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Neutron radiography of particle-laden liquid metal flow driven by an electromagnetic induction pump

T. Lappan1 , M. Sarma1 , S. Heitkam1, 2 , P. Trtik3 , D. Mannes3 , K. Eckert1, 2 , S. Eckert1

1 Institute of Fluid Dynamics, Helmholtz-Zentrum Dresden-Rossendorf, 01328 Dresden, Germany
2 Institute of Process Engineering and Environmental Technology, Technische Universität Dresden, 01062 Dresden, Germany
3 Laboratory for Neutron Scattering and Imaging, Paul Scherrer Institut, 5232 Villigen PSI, Switzerland

Abstract
Ladle metallurgical treatment affects the chemical composition and impurities in molten steel. To remove non-metallic inclusions, gas injection into the ladle and intense stirring by means of bubble flows are essential in the refining process. This paper reports on a model experiment that provides an insight into the bubble - particle interaction in liquid metals at room temperature. We apply neutron radiography as imaging technique for the particle-laden liquid metal flow around a cylindrical obstacle of 5 mm in diameter, which is motivated by a single rising bubble. The experimental setup is tailored to both the measurement principle of neutron transmission imaging and the design of the disc-type induction pump driving the flow. A closed liquid metal loop of 30 mm × 3 mm rectangular cross-section is filled with the low-melting gallium-tin alloy. Gadolinium oxide particles of 0.3 to 0.5 mm in size are employed because of their superior neutron attenuation compared to the liquid gallium-tin alloy. The neutron image sequences visualize the particle trajectories in the opaque liquid metal with a high temporal resolution at the 100 fps imaging frame rate. Up- and downstream the cylindrical obstacle, we analyze the velocity field as a function of the pump rotational rate by particle image velocimetry (PIV). The time-averaged particle velocity measured by PIV is lower than the circumferential velocity of the pump's discs. This velocity deficit arises from the pressure drop in the liquid metal loop and particles' buoyancy. In the further analysis of these neutron image data, we will focus on the fluid flow in the wake of the cylindrical obstacle. Figs 9, Refs 23.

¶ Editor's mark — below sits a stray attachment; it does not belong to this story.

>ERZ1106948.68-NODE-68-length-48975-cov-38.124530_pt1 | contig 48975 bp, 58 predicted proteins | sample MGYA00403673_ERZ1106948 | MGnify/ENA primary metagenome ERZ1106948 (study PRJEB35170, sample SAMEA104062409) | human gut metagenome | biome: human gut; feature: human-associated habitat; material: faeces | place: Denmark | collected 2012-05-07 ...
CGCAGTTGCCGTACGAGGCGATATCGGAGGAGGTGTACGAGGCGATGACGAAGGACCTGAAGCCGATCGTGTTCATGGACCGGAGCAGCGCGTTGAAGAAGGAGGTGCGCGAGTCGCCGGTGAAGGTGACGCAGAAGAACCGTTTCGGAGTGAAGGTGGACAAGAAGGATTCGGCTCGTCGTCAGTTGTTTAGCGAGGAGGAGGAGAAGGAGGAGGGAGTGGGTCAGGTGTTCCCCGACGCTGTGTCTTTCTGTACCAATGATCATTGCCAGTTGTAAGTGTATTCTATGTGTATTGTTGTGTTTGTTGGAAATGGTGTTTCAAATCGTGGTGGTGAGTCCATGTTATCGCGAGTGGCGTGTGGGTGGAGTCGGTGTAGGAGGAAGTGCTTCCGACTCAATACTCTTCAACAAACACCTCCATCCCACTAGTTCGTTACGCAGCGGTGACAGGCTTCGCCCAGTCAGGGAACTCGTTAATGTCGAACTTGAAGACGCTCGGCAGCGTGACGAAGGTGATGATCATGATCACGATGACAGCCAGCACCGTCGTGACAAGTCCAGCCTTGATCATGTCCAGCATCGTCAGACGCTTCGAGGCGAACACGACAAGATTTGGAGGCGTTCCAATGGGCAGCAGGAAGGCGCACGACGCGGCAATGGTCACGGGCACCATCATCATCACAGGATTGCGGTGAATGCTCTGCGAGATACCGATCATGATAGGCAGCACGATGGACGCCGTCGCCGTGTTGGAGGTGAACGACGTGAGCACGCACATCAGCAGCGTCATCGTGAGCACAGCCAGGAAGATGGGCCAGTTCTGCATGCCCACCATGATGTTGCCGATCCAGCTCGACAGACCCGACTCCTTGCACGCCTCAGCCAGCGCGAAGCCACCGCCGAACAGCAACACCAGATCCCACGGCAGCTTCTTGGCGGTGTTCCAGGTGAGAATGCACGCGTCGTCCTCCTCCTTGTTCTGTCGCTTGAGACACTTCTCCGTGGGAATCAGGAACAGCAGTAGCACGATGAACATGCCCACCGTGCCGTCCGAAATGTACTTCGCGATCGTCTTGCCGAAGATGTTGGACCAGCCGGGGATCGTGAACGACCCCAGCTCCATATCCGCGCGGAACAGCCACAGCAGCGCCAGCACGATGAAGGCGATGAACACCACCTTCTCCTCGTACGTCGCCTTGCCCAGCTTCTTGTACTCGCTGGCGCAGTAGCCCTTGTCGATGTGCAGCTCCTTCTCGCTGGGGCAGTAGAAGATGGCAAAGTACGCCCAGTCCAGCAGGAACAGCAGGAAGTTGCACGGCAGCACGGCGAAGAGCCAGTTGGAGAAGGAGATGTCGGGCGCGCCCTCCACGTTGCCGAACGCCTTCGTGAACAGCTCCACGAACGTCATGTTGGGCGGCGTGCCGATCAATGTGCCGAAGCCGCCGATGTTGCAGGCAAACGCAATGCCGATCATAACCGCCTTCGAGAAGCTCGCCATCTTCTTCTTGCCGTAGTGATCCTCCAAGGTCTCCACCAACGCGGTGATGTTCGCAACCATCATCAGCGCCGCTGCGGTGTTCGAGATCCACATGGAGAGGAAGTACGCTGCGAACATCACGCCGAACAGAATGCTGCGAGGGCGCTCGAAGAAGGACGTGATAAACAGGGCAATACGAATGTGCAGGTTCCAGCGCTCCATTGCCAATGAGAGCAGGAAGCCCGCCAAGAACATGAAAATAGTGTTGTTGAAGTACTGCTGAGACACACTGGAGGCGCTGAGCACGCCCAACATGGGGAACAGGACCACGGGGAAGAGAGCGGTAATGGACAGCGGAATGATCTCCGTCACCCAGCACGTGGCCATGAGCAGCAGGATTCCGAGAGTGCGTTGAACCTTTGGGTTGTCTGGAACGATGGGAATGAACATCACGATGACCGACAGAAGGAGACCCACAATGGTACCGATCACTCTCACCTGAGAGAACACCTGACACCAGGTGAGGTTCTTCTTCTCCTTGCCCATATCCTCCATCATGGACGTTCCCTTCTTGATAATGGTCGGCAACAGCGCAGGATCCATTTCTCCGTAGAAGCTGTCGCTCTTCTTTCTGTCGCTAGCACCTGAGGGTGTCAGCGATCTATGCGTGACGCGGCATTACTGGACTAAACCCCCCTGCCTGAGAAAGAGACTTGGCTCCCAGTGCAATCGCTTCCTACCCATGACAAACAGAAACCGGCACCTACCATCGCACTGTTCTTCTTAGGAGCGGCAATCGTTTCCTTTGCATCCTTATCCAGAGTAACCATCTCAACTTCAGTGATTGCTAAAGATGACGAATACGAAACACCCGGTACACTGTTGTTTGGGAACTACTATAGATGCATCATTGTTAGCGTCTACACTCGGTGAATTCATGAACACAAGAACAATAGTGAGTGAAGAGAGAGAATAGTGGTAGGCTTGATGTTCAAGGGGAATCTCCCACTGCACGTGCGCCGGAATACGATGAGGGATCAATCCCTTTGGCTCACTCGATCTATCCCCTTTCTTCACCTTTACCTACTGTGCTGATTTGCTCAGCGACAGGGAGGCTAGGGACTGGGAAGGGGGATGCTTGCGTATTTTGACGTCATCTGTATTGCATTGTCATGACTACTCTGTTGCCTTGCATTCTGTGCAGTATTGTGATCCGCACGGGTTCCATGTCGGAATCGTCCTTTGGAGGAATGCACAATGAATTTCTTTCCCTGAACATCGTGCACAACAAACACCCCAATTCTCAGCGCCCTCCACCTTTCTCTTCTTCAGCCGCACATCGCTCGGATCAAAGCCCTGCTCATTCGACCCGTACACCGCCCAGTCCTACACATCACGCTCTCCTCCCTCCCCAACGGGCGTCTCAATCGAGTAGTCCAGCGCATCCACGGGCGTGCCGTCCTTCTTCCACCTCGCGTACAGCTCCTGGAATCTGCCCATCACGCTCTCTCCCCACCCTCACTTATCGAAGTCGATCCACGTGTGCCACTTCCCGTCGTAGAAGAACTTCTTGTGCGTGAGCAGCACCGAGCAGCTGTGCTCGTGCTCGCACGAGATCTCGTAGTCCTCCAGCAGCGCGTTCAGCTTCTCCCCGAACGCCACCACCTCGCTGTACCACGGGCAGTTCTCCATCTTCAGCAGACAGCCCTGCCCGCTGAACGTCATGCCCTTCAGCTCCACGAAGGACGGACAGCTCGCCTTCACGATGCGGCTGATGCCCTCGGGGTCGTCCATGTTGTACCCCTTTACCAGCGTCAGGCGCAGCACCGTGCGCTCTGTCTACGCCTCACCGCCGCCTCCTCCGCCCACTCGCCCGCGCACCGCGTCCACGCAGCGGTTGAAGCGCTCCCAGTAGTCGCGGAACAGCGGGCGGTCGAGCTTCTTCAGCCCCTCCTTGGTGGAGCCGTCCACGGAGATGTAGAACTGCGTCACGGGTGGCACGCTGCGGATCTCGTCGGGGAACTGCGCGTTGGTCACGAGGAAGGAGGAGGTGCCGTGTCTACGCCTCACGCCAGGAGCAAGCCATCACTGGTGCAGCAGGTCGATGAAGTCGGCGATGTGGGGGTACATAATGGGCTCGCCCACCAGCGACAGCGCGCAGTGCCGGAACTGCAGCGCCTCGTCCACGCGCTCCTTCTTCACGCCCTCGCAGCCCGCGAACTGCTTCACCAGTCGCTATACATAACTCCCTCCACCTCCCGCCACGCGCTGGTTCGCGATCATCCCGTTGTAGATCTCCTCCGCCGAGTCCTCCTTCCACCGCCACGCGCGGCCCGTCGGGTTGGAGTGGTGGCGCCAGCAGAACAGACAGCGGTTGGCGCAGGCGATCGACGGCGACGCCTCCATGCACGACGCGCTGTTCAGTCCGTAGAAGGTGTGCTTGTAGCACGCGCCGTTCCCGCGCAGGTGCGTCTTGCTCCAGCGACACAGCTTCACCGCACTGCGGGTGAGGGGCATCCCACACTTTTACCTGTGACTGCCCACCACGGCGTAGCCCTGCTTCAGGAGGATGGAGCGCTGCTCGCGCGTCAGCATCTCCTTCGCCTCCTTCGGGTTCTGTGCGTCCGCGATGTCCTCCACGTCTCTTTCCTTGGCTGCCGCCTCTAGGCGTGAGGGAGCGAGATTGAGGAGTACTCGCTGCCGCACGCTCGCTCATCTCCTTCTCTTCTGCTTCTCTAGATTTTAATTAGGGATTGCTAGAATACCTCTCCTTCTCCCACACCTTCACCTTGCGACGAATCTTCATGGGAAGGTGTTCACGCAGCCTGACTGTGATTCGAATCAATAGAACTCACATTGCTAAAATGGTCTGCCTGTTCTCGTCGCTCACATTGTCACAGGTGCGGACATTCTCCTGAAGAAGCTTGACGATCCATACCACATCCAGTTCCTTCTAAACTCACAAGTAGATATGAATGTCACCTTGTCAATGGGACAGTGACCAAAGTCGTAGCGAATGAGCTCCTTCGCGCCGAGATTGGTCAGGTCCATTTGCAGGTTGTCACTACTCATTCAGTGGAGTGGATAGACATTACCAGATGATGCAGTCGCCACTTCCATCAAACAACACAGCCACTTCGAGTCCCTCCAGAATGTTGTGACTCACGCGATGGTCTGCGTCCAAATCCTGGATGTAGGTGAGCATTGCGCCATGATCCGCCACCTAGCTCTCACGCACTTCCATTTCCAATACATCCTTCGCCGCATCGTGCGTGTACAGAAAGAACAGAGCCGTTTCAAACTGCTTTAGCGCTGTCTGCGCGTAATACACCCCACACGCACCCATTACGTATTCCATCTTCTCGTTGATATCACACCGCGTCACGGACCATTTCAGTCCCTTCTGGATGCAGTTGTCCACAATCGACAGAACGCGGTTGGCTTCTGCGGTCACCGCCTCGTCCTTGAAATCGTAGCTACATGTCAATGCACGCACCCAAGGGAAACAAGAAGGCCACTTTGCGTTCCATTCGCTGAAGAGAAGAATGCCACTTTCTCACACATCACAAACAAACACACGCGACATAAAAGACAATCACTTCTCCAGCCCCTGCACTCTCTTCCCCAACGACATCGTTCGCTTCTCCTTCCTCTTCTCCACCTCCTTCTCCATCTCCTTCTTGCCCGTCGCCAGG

Magnetohydrodynamics 56, No. 2/3, 167-176, 2020 [PDF, 1.02 Mb]

Copyright: Institute of Physics, University of Latvia
Electronic edition ISSN 1574-0579
Printed edition ISSN 0024-998X
DOI: http://doi.org/10.22364/mhd